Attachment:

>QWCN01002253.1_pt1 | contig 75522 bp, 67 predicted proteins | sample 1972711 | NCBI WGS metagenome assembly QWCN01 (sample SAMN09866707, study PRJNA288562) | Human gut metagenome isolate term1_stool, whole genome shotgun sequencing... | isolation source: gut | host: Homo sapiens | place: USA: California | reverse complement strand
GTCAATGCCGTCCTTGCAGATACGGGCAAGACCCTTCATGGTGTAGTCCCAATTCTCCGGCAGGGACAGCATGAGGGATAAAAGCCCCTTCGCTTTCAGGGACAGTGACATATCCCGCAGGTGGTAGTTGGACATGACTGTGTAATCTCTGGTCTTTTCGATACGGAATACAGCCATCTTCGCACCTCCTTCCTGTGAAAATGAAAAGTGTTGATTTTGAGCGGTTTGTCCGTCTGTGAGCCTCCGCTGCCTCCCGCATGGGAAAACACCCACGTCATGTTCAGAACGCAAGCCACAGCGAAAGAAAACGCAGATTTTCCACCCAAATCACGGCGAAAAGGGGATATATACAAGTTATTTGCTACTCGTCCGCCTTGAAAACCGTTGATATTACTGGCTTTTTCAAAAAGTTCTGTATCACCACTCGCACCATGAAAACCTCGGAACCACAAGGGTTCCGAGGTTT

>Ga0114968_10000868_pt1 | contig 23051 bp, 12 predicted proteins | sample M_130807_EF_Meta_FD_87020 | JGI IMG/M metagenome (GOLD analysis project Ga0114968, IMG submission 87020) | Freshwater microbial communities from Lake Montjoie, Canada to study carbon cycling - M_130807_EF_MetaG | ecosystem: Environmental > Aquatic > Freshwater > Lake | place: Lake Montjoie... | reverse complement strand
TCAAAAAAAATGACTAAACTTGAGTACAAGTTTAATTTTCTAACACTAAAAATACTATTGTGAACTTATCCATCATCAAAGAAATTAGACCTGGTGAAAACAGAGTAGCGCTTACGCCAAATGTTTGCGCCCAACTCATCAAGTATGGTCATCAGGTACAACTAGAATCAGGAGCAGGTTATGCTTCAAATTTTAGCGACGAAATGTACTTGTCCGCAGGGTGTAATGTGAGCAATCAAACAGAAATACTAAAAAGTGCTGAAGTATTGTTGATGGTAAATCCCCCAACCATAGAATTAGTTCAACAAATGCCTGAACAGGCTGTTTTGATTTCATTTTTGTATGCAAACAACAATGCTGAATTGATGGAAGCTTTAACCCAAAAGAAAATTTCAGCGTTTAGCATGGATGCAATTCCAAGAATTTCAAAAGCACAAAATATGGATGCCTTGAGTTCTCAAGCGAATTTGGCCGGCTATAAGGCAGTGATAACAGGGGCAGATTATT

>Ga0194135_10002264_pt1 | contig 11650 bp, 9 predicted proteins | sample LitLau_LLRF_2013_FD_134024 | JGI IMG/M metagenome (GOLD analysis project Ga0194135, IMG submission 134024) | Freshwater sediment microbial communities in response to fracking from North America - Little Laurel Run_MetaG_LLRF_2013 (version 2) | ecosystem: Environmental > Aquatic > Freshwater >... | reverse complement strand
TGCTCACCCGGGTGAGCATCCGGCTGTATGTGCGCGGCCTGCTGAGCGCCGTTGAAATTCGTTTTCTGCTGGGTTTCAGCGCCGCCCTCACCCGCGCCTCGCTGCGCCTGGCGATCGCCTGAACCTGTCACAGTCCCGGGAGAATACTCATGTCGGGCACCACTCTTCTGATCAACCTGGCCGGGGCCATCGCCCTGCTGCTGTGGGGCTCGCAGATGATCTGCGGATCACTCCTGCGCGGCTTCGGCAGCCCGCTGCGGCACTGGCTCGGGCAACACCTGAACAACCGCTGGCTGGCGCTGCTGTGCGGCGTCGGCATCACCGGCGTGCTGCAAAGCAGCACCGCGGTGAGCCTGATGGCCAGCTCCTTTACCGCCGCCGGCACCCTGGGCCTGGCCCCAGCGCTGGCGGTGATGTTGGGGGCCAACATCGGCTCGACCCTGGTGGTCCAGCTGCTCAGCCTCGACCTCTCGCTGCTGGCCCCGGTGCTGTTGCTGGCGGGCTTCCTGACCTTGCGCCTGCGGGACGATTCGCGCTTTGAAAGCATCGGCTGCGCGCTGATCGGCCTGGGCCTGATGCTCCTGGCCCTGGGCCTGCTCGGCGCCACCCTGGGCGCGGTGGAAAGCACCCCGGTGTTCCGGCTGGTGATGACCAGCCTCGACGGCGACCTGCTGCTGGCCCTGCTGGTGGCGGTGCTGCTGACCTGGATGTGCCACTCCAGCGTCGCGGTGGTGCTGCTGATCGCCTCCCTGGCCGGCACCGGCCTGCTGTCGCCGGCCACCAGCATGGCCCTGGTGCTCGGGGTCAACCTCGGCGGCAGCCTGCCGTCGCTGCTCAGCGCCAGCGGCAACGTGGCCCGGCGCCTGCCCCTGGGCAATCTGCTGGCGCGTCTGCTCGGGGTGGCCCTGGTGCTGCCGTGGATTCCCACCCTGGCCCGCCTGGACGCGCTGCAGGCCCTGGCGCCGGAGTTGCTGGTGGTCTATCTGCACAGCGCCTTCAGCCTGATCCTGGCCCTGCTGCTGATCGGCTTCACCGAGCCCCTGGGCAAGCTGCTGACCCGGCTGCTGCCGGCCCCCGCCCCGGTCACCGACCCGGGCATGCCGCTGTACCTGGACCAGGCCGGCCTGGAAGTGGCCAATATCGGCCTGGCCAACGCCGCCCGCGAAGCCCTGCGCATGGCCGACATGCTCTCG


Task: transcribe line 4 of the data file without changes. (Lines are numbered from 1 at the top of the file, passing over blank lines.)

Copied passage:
TCAAAAAAAATGACTAAACTTGAGTACAAGTTTAATTTTCTAACACTAAAAATACTATTGTGAACTTATCCATCATCAAAGAAATTAGACCTGGTGAAAACAGAGTAGCGCTTACGCCAAATGTTTGCGCCCAACTCATCAAGTATGGTCATCAGGTACAACTAGAATCAGGAGCAGGTTATGCTTCAAATTTTAGCGACGAAATGTACTTGTCCGCAGGGTGTAATGTGAGCAATCAAACAGAAATACTAAAAAGTGCTGAAGTATTGTTGATGGTAAATCCCCCAACCATAGAATTAGTTCAACAAATGCCTGAACAGGCTGTTTTGATTTCATTTTTGTATGCAAACAACAATGCTGAATTGATGGAAGCTTTAACCCAAAAGAAAATTTCAGCGTTTAGCATGGATGCAATTCCAAGAATTTCAAAAGCACAAAATATGGATGCCTTGAGTTCTCAAGCGAATTTGGCCGGCTATAAGGCAGTGATAACAGGGGCAGATTATT